If one wishes to argue that Sukkot and Shavuot are
more important than Chanukah, that's fine, but who is
listening to you? Are we Israelite farmers?

It makes sense that Chanukah is an important holiday
to American and Israeli Jews because its theme, as
interpreted by us since the Enlightenment, resonates
with our own lives. For American Jews, Chanukah
is about the fight for religious liberty and the pride
of identity of a religious minority group. For Israelis,
Judah Maccabee is a Zionist hero.
Rabbis, if you are yelling at Jews to stop making
such a big deal out of Chanukah, what is to be
accomplished? Is Chanukah the Jewish Christmas? I
would say no; rather, both Chanukah and Christmas
are secular holidays that resonate in a secular society.

Vayigash (Joshua Minkin)
Therefore, please let your servant remain as a slave
to my lord instead of the boy (Genesis 44:33).
The character of Judah is disputed in Rabbinic
literature, much of it focusing on his motivation
to sell Joseph to the Ishmaelites, rather than kill
him. What was Judah's motivation? Was it to save
Joseph? Or was Judah content to leave Joseph to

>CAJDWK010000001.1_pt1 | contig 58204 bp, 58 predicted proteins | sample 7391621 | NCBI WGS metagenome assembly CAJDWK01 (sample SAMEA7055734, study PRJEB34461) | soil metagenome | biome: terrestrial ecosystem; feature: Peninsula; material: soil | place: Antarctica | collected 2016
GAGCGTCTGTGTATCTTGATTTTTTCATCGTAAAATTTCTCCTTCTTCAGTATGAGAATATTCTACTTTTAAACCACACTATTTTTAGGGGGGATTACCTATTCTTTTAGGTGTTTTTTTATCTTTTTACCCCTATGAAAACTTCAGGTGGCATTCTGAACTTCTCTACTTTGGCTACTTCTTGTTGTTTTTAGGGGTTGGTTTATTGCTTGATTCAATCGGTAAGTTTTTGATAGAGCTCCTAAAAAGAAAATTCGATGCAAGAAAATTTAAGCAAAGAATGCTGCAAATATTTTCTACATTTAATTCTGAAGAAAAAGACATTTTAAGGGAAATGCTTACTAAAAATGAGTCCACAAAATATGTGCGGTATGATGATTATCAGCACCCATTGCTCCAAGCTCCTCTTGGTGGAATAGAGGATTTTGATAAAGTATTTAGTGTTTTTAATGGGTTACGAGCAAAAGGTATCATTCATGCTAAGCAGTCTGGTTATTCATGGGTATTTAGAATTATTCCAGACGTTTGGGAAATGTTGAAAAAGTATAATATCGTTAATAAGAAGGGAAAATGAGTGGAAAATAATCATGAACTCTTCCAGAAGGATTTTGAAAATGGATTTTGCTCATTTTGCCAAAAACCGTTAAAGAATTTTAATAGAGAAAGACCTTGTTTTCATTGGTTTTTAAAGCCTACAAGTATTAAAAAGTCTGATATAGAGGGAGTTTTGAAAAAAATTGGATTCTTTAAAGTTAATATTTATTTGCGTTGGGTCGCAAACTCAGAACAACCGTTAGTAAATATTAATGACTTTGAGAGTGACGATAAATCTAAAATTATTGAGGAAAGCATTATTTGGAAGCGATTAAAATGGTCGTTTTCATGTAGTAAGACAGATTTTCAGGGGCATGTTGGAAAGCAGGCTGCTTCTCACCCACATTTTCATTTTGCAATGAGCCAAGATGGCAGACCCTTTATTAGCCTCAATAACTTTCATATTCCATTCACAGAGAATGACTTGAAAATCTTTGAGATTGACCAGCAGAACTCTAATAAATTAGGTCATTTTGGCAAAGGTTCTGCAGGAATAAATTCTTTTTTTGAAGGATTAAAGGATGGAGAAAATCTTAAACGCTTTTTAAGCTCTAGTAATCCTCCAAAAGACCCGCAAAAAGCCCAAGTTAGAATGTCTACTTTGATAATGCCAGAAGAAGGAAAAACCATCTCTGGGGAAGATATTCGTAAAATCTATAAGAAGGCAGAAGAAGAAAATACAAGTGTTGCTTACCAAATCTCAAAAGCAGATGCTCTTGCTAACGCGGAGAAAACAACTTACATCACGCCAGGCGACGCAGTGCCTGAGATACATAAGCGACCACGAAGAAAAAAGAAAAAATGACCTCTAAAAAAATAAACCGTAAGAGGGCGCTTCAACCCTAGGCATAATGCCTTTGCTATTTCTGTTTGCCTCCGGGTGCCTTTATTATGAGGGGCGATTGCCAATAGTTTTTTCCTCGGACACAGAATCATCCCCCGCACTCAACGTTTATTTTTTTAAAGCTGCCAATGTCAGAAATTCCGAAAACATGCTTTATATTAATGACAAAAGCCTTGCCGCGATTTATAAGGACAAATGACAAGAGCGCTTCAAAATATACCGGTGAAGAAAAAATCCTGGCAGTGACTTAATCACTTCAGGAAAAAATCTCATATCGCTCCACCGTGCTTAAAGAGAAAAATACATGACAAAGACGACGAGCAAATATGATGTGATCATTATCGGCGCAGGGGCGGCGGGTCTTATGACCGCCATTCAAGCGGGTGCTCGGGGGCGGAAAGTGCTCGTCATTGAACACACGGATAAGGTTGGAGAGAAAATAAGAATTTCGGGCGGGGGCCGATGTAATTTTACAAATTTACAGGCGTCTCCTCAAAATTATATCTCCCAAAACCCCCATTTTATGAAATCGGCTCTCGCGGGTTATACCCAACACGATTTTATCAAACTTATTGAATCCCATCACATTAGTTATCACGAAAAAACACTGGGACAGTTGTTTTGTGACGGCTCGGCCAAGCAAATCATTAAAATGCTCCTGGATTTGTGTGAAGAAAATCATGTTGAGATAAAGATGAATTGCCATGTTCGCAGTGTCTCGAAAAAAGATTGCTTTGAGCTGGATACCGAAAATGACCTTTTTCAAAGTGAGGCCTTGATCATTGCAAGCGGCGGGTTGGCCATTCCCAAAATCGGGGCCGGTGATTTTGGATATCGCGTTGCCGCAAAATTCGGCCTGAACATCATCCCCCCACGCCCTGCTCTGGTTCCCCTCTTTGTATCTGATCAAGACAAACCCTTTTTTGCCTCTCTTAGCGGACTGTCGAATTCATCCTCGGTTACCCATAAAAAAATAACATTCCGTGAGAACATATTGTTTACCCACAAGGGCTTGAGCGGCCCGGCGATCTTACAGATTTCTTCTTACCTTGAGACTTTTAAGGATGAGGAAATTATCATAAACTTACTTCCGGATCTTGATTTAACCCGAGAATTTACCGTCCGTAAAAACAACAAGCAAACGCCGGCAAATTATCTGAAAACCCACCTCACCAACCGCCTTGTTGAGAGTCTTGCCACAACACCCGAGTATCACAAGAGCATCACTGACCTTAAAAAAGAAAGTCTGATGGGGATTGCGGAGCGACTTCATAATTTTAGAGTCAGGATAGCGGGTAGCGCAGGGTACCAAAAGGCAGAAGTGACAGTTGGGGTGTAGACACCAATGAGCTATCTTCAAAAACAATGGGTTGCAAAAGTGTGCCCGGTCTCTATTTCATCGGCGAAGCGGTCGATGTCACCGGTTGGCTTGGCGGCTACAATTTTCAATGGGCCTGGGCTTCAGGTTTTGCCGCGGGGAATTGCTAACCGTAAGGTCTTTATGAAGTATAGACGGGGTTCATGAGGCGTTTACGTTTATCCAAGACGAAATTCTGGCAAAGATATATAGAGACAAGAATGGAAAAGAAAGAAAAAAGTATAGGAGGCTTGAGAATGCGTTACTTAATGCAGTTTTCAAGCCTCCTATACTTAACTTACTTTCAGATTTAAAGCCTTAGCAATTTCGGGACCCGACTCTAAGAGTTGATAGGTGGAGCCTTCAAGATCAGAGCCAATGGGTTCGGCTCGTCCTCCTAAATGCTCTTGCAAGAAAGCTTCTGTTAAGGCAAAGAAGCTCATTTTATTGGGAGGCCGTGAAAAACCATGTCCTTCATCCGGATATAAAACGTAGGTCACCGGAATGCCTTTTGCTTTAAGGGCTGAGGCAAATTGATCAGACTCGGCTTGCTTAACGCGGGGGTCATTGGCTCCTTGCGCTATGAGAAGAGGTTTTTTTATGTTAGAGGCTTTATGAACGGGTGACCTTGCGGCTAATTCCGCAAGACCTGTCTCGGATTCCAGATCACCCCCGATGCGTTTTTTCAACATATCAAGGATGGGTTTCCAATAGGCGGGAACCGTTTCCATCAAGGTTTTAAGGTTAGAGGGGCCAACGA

die in the pit, and changed his mind only to make a
quick profit on his sale?
I prefer the latter viewpoint because it can lead to
a great lesson on t'shuvah. Judah is oblivious to
his sinful behavior, sitting down to eat after leaving
Joseph to die. Just as he and his brothers deceived
his father, so does Tamar deceive him. Through her
actions, he becomes aware of his need to change.

Then, when Joseph, in disguise, threatens to enslave
Benjamin, Judah steps forward and accepts joint
responsibility, offering all the brothers to be slaves as
well. Finally, Judah takes full personal responsibility,
explaining that he, alone, is responsible for
Benjamin's safety and he, alone, should be enslaved
in place of Benjamin.
How similar this is to many cases of t'shuvah. At first,
we are unaware that what we are doing is wrong.
Sometime later, through the example of another,
it becomes clear to us. Later still, we are willing to
accept limited responsibility, but only with excuses or
as part of a group ("Everyone does it"). Finally, we